|September 20, 2012|
Previously published on September 2012
As Barack Obama and Mitt Romney campaign for the presidency and the title of Most Powerful Man in the Free World, each man and their supporters have determined that there are some powers even they dare not challenge - like the Olympics.
On July 25, Priorities USA Action, a Democratic Party super PAC, pulled a political advertisement from the Web hours after receiving a warning from the United States Olympic Committee that footage from the 2002 Salt Lake City Winter Olympics used in the ad violated the Committee’s copyright. Priorities USA Action also agreed not to cut a version of the ad for television. Priorities USA Action’s advertisement showed clips from the 2002 Opening Ceremony’s parade of nations, highlighting countries where Romney has held foreign investments or bank accounts or to where he allegedly outsourced jobs. The next day, a political ad released earlier in the year by Mitt Romney’s campaign that included a short clip from the Salt Lake City Games was marked “private” on the Romney campaign’s YouTube page.
“The Olympic Games are a celebration of friendship, excellence and respect,” USOC spokesperson Patrick Sandusky said. “The attacks, using Olympic themes and images, need to stop.” The USOC’s warning was backed by the International Olympic Committee, whose spokesman said that it “does not allow footage of the Olympic games or an association with the Olympic rings to be used for political purposes, in line with the Olympic Charter.” While the Olympic Charter does not specifically reference a ban on the use of Olympic marks by politicians or political movements, part of the “Mission and Role of the IOC” is “to oppose any political and commercial abuse of sport and athletes.”
Throughout its history, the modern Olympic Games have been a venue for powerful political and social statements - Jesse Owens repudiating Hitler’s propaganda in Berlin in 1936, Tommie Smith and John Carlos on a Mexico City medal stand in 1968. For decades, the Games turned United States and Soviet-bloc athletes into de facto single-combat warriors in quadrennial tests of Cold War supremacy. However, throughout that time the IOC claimed a position of political neutrality, and has been vigilant in protecting its brand from being co-opted not just by political organizations but by anyone who would use the word “Olympics” or use Olympic footage without license.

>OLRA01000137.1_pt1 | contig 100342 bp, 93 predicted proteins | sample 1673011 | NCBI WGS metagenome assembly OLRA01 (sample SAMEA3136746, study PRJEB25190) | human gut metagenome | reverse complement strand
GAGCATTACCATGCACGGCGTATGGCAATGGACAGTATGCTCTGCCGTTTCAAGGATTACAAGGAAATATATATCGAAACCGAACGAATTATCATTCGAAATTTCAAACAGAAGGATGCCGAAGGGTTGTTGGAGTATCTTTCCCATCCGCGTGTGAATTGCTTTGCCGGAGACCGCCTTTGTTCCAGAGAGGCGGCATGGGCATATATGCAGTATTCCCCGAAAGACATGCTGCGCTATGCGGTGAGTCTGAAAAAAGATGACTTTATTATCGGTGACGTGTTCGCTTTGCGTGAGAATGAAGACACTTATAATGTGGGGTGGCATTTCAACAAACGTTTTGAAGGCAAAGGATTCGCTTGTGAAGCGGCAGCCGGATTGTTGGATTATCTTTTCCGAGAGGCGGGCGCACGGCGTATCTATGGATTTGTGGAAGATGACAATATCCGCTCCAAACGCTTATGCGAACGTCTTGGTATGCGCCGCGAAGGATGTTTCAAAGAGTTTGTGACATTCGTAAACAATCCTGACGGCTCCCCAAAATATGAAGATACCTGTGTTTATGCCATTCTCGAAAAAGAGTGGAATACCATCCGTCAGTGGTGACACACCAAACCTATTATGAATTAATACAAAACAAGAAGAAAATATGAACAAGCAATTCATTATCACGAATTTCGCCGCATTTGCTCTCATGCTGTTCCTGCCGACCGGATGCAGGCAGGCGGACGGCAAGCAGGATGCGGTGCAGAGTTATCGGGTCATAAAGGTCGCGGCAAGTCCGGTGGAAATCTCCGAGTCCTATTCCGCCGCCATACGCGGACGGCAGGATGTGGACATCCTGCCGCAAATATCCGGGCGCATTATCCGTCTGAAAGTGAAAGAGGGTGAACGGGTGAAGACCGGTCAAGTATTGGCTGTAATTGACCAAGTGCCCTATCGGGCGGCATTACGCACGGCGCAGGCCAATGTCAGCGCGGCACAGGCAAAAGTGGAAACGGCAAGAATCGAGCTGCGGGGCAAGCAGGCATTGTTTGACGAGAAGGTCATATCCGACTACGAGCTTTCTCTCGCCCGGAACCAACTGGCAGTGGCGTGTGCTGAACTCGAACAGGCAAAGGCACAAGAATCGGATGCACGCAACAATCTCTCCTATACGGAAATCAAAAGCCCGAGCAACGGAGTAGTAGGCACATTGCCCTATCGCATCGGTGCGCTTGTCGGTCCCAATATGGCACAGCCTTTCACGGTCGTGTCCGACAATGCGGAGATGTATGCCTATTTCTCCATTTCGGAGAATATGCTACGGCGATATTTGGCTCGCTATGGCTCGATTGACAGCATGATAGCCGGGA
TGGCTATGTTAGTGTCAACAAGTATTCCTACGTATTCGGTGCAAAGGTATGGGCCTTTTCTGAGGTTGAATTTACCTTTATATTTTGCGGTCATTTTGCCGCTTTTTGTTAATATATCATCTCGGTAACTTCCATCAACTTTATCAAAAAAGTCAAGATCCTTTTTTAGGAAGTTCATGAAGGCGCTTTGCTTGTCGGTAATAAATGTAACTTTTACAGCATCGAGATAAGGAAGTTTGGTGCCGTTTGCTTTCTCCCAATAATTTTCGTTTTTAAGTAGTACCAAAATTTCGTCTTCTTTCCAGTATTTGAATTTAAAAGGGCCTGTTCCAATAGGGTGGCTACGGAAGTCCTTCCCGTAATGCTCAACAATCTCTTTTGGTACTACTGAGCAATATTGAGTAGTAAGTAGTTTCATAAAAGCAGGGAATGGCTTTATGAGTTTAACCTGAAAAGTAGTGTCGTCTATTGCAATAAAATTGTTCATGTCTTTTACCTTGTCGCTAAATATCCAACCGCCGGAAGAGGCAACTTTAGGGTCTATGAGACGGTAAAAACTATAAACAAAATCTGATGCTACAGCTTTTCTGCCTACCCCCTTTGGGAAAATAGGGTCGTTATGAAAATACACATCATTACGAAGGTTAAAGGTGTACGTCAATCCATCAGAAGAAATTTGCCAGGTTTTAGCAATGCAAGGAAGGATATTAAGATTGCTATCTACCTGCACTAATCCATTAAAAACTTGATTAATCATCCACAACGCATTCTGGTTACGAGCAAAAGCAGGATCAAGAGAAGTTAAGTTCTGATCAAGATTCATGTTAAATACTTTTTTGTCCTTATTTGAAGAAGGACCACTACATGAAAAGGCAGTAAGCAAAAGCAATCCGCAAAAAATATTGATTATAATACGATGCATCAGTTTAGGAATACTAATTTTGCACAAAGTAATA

Four years ago during the Beijing Olympics, the IOC made a similar copyright infringement claim to try to remove a YouTube protest video titled “Beijing Olympics Opening Ceremony,” produced by the Free Tibet movement, in which the Olympic rings were briefly shown. (Under pressure from free-speech advocates, the IOC ultimately withdrew that claim.) In previous cases, the USOC forced the organizers of the “Gay Olympics” to change its name to the “Gay Games,” and, more recently, used the threat of a copyright infringement claim to prevent a man in Hebron, Maine from dubbing his games a “Redneck Olympics.”
Even Pippa isn’t beyond the reach of the five rings.
Some commentators have noted that it’s unclear whether such use of Olympic footage by presidential campaigns or their related super PACs could truly be outlawed. Priorities USA Action could have presented the argument that their ad was a “fair use” of the footage. The “fair use” doctrine allows for copyrighted material to be used without license for purposes such as criticism, comment, news reporting, teaching, scholarship and research. While “fair use” material is not always easily defined, Section 107 of the Copyright Act sets forth four factors to be considered: (1) the purpose and character of the use, (2) the nature of the copyrighted work, (3) the amount and substantiality of the portion used in relation to the copyrighted work as a whole, and (4) the effect of the use upon the potential market for, or value of, the copyrighted work. During this campaign season, the Romney campaign used a clip of President Obama singing Al Green’s “Let’s Stay Together”; after briefly being taken down from YouTube, the ad was ultimately declared a fair use of Green’s work and put back onto the video-sharing site.
But ultimately this was not a legal fight that either campaign was willing to have with the Olympic movement. “Once we were assured that Mitt Romney and his allies would be held to the same standard, we were glad to take the ad down from our website,” said Priorities USA President Bill Burton. And so the Olympics-starved among us are left to explore more important and confounding questions, such as the source of Bob Costas’ magical youth elixir.